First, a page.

A further complication occurs when a development is granted planning permission before the levy is introduced to an area, but is changed after the levy has been implemented. Under the existing regulations, that can generate perverse outcomes for developments that are built in phases, over time. For example, when an amendment increases floor space in one phase of development, that rightly creates a new levy liability for the new floor space. However, when an amendment to another phase of the development reduces floor space, there is no corresponding reduction in liability. That is because the development was first granted permission before the levy was in place, so there is no levy liability to reduce. That creates a ratchet effect; amendments that create new floor space create new liabilities, while amendments that reduce it do not. Developers may end up paying the levy on more floor space than they actually build. The draft regulations will allow reductions in floor space in one phase of the development to be offset against increases in floor space in another phase of the development. That is much fairer, and ensures that developers are charged only for what they build.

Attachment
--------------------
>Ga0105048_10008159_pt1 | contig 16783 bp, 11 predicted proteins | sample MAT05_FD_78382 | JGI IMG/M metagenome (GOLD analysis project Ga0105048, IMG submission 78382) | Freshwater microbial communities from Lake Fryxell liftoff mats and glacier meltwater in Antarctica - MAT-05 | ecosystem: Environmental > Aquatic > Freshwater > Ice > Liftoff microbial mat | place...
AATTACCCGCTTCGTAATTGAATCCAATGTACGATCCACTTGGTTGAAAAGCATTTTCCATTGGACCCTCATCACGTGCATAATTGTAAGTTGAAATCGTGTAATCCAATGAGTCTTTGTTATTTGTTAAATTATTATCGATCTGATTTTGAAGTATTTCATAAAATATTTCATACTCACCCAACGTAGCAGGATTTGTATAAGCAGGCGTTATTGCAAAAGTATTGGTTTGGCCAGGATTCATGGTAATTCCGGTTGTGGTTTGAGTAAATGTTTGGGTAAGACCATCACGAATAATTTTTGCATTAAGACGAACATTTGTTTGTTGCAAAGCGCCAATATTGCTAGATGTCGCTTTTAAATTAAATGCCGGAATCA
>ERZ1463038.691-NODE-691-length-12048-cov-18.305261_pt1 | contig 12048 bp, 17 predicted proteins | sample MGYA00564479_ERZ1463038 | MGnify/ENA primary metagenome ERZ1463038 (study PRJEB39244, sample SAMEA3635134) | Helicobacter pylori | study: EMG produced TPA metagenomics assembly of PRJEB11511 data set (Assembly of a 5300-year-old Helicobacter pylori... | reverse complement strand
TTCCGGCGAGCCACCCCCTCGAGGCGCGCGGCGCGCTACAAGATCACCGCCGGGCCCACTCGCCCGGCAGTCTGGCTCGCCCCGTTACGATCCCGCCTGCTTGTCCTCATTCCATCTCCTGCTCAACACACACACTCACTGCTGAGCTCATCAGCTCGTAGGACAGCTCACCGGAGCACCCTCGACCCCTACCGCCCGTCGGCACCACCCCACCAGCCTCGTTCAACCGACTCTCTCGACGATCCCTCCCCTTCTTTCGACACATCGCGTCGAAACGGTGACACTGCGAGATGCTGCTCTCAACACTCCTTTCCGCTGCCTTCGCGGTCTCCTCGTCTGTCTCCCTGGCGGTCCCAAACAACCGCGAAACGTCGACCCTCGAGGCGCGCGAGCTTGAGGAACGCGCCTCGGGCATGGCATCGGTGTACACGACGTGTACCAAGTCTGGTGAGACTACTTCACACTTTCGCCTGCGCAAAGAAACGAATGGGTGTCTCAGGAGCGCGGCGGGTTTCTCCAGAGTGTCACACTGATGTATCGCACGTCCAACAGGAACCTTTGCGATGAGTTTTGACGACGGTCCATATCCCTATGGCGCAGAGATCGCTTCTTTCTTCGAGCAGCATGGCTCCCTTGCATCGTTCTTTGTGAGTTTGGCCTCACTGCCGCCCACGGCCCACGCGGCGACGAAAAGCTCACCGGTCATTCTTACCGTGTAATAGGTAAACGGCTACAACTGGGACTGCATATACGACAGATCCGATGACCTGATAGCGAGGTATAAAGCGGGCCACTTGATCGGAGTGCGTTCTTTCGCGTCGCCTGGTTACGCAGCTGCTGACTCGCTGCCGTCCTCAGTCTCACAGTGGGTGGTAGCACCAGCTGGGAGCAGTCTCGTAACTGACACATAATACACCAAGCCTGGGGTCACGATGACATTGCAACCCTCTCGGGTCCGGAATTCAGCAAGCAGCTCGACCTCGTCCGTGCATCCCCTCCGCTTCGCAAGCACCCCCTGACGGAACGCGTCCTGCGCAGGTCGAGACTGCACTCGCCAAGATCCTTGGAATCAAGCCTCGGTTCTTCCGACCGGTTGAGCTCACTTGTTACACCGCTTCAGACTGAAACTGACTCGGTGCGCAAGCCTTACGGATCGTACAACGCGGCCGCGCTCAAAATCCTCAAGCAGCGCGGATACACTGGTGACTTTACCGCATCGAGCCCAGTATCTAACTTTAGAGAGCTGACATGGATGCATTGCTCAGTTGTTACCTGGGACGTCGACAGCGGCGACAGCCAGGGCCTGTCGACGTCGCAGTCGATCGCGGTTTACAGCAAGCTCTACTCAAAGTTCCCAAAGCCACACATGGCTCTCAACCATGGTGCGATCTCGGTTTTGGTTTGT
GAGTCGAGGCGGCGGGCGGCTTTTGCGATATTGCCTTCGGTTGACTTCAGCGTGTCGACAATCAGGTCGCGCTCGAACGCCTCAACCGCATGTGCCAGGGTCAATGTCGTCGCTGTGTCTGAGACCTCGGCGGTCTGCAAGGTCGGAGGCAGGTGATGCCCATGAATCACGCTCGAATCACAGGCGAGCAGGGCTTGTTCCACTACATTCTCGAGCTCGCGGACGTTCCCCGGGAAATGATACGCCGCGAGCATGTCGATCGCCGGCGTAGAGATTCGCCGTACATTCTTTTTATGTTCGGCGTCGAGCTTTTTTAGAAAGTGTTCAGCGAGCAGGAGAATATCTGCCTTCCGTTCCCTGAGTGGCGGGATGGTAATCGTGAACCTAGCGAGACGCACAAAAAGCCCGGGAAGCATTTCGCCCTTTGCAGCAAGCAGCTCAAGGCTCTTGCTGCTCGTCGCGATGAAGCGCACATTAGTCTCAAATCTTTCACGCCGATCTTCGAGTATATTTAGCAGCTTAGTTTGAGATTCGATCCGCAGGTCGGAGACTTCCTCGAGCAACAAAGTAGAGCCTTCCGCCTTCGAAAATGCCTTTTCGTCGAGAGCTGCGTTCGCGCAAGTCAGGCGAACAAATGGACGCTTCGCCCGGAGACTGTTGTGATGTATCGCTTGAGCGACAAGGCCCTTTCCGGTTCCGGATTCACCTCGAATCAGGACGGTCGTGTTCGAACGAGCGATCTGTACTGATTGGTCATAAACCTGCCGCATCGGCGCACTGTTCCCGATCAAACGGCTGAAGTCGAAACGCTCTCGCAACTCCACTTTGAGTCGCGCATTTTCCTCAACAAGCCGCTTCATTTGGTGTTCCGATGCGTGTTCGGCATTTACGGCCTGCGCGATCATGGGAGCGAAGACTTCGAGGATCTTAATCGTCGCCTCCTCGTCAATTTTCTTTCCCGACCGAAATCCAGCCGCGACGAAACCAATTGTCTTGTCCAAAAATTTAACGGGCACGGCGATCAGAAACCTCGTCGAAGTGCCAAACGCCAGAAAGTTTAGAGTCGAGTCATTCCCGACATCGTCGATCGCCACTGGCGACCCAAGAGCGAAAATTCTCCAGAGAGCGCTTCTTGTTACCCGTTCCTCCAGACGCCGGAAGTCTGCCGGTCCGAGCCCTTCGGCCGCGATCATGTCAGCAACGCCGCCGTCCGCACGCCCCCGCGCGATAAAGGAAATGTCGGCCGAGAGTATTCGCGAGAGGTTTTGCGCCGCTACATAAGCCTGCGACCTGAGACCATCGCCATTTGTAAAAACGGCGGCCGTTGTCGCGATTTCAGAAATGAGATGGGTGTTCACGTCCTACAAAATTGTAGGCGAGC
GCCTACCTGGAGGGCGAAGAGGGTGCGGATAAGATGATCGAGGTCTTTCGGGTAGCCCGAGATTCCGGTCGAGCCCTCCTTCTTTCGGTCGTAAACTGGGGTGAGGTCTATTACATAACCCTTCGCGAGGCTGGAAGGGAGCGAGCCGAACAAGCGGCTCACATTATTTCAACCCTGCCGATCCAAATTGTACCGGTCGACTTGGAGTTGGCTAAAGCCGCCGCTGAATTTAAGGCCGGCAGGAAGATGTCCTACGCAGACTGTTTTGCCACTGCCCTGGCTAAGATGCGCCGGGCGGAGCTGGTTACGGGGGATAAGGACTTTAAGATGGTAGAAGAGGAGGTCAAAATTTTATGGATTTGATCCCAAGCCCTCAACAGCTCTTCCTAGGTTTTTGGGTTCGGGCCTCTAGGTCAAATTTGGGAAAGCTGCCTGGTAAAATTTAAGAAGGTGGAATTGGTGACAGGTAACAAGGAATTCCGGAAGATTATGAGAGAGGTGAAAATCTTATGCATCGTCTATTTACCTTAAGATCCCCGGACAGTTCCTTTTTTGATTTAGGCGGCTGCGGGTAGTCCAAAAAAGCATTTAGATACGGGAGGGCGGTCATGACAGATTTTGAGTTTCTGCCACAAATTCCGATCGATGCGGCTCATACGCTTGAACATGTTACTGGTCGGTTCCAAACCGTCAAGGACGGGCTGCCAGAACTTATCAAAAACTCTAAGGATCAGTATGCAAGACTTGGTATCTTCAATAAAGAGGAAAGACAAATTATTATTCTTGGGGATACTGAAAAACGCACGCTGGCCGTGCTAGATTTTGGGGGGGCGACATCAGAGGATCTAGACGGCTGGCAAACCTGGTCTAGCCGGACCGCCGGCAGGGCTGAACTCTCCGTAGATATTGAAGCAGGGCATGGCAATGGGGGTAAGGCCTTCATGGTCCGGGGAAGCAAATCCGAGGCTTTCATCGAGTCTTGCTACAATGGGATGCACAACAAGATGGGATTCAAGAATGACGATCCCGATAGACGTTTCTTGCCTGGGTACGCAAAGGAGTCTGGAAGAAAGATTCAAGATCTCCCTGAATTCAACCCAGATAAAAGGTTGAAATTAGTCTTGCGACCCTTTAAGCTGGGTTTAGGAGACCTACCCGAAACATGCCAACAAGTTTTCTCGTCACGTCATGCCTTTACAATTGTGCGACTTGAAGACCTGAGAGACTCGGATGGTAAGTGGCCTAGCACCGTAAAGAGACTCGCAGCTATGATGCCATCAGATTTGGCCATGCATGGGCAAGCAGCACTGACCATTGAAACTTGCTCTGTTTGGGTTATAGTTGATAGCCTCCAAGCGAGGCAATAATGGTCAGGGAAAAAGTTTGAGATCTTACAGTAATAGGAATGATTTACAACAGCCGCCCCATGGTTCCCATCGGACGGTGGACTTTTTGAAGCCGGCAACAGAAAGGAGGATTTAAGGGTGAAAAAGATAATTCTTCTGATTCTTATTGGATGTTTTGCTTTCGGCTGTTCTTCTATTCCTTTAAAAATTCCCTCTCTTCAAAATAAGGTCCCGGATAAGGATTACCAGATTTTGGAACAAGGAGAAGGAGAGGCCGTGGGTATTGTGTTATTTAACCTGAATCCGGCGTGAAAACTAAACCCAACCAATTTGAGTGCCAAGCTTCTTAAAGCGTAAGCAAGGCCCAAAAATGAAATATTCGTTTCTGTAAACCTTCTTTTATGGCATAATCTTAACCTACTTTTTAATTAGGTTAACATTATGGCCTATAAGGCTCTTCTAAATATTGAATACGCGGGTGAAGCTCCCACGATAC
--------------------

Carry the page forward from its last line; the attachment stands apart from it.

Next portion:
The 2010 regulations allow for some developments to be exempt from the levy. That includes residential extensions and self-build housing, but for exemption to be valid, a commencement notice must generally be submitted before work is started on the site. If the paperwork is not completed in time, the developer must pay the full levy liability. I am aware of circumstances in which people building their own home have found themselves subject to a £30,000 charge or more simply for late paperwork. That is disproportionate and it is distressing for those involved. Under the reforms, the penalty for a late commencement notice will now be reduced to 20% of the full levy amount, capped at £2,500. Again, the aim is to improve fairness.
My hon. Friend the Member for Truro and Falmouth will be pleased to hear that we are also introducing new freedoms for local authorities to spend funds raised through the levy and through section 106 planning obligations. The existing regulations prevent local authorities securing more than five section 106 planning obligations on a single piece of infrastructure. That is known as the section 106 pooling restriction. For example, if six developments in an area collectively require a new school to be built, only the first five can be required to contribute. That can prevent otherwise acceptable development from being built. It also means that developers and local authorities waste time and resources developing workarounds so that all developments contribute fairly to the required infrastructure. We are removing that restriction to give local authorities the freedom that they need to fund infrastructure.